The current state of the translation and interpreting industry, however, suggests the necessity of integrating entrepreneurship into training. Examining the results of a market survey of graduates of Translation and Interpreting (Galán-Mañas, 2017), 15.2% of the graduates are self-employed, 8.8% are employed and self-employed, and 2% have set up their own businesses. Considering, however, that 80% of translation and interpretation services are outsourced (Kuznik, 2010), self-employment represents a relatively low percentage of the graduates under study. It is necessary to carry out further research to determine whether the low rates of self-employment are due to a lack of training in entrepreneurial skills and/or to other causes.
This special issue aims to contribute to the debate on the need for entrepreneurship training in translator and interpreter education and its impact on curricula and teaching methodologies. The special issue also aims to provide an overview of the state and future directions of entrepreneurship in translator and interpreter training, both inside and outside the classroom.
Themes and topics that may be addressed by contributors include but are not restricted to the following:
● Development of an entrepreneurial spirit in translator and interpreter training
● Entrepreneurship training for translators and interpreters: acquiring clients, administering taxes, designing a business plan, becoming visible as a professional, generating ideas, etc.
● Training for the insertion into the translation and interpreting market
● Training in deontological requirements of the translator and interpreter profession: professional ethics, confidentiality, impartiality, etc.
● Curricular and extracurricular internship placements for translators and interpreters
● Promoting employability in translator and interpreter training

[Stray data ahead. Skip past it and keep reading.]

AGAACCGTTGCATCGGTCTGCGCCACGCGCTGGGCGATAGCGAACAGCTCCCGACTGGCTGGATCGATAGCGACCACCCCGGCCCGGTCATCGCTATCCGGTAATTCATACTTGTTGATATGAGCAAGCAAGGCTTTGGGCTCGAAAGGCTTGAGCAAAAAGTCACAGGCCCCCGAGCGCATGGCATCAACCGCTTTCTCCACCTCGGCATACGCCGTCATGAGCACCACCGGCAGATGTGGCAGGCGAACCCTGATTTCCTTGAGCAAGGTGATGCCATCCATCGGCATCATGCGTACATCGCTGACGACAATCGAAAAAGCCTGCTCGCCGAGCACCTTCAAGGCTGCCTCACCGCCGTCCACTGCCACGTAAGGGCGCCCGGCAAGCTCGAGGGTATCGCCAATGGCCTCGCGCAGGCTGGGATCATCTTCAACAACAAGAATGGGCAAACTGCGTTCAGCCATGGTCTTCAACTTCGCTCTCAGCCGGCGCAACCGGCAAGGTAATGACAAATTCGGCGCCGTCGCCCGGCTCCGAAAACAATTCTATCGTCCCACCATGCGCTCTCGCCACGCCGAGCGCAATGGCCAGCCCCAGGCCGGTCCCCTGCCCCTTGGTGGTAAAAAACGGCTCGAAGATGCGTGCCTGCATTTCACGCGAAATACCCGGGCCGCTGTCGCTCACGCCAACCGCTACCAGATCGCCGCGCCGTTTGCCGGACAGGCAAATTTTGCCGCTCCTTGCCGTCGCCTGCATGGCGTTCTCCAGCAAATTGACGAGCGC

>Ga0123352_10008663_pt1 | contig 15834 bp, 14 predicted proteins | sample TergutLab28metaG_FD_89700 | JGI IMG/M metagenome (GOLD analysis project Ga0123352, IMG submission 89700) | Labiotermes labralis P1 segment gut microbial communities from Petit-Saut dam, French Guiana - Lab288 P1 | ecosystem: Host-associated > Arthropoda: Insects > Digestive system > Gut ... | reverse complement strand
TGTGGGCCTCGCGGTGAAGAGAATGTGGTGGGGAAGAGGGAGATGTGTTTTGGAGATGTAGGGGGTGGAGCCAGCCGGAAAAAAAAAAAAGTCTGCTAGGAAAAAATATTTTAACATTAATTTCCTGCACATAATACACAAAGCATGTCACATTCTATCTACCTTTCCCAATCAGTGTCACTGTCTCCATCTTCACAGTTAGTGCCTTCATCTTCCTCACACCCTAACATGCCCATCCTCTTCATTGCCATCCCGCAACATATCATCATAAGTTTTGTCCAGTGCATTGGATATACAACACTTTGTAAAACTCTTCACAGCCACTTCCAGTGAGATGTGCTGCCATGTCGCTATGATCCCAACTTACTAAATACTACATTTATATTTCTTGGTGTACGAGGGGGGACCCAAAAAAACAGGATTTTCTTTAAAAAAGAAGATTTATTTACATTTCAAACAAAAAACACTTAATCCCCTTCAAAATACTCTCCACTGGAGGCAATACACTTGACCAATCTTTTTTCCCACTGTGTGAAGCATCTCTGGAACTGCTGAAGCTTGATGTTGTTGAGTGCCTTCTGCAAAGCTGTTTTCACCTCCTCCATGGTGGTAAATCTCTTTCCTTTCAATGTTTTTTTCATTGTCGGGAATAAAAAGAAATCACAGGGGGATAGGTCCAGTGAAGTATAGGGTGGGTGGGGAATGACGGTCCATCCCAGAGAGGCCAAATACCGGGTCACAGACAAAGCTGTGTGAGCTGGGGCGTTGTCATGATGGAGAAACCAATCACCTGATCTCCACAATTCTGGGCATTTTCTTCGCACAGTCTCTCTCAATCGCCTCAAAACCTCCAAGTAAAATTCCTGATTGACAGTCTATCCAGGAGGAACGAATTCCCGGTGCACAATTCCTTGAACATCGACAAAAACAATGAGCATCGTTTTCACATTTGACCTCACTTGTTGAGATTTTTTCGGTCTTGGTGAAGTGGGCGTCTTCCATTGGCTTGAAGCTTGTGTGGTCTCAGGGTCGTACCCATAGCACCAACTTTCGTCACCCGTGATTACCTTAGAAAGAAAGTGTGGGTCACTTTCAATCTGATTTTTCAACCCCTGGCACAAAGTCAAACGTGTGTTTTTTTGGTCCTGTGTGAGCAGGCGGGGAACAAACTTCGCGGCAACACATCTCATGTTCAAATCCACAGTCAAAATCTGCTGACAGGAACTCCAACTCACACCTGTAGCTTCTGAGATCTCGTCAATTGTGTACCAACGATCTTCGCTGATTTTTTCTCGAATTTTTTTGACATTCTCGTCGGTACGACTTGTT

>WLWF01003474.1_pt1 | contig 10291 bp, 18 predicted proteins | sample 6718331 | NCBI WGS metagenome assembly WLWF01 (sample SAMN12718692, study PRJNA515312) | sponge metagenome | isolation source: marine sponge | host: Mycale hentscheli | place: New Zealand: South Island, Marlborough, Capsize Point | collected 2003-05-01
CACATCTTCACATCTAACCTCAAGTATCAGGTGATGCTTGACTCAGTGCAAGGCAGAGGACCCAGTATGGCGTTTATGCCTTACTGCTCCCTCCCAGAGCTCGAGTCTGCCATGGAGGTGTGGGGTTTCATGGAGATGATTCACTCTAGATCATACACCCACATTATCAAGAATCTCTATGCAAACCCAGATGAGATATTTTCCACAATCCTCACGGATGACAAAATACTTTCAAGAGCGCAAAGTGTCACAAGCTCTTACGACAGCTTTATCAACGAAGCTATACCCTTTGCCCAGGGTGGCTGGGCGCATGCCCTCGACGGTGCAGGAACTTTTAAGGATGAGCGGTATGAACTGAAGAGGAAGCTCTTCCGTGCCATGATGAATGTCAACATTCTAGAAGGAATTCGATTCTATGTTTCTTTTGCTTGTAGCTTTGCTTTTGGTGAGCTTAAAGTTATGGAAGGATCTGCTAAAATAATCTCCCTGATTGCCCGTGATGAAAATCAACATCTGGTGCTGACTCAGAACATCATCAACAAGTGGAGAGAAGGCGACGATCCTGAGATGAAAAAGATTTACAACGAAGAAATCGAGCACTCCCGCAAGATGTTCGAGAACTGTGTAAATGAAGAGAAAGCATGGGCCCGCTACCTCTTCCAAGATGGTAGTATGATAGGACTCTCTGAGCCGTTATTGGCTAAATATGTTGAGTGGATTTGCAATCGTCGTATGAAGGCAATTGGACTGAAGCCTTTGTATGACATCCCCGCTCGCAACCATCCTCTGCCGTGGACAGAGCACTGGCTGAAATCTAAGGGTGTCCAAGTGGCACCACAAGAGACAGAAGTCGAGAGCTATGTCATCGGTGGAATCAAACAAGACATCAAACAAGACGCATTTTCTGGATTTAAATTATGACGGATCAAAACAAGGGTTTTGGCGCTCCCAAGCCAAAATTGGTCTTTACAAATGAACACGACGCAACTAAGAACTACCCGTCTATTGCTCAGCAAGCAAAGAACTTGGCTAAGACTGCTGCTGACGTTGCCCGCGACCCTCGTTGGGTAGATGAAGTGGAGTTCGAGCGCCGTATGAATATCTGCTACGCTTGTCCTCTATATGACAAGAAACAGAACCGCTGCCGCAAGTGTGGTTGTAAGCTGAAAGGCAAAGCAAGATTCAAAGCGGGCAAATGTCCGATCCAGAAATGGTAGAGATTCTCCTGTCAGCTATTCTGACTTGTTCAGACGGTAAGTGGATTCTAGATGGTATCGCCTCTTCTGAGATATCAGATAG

● Training for specific entrepreneurial skills for different professional profiles: sworn, legal, technical, scientific, literary, audiovisual translator, localizer, interpreter, etc.
● Teaching methodologies to promote entrepreneurship in translator and interpreter training
● Training of entrepreneurial competences in the field of translation and interpretation
Manuscript length: 6000-8000 words, including tables, references, captions footnotes.
Language of manuscripts: English.
All submissions should be in line with the author guidelines available at the journal’s webpage: https://tidsskrift.dk/index.php/her/about/submissions#authorGuidelines
All manuscripts should be sent before May 31 2019 to the editors: email@example.com, firstname.lastname@example.org, email@example.com Please, send in two different files: 1) your article anonymized for peer review, and 2) your author details, including: full name, affiliation and contact email address.
Deadline for submission of manuscripts: 31 May 2019
Peer review process: June-December 2019
Deadline for submission of final version of manuscripts: January 2020
Final editing and proofreading of manuscripts: February-March 2020
Issue published Spring: 2020
Barcelona / Wrocław, 9th January 2019.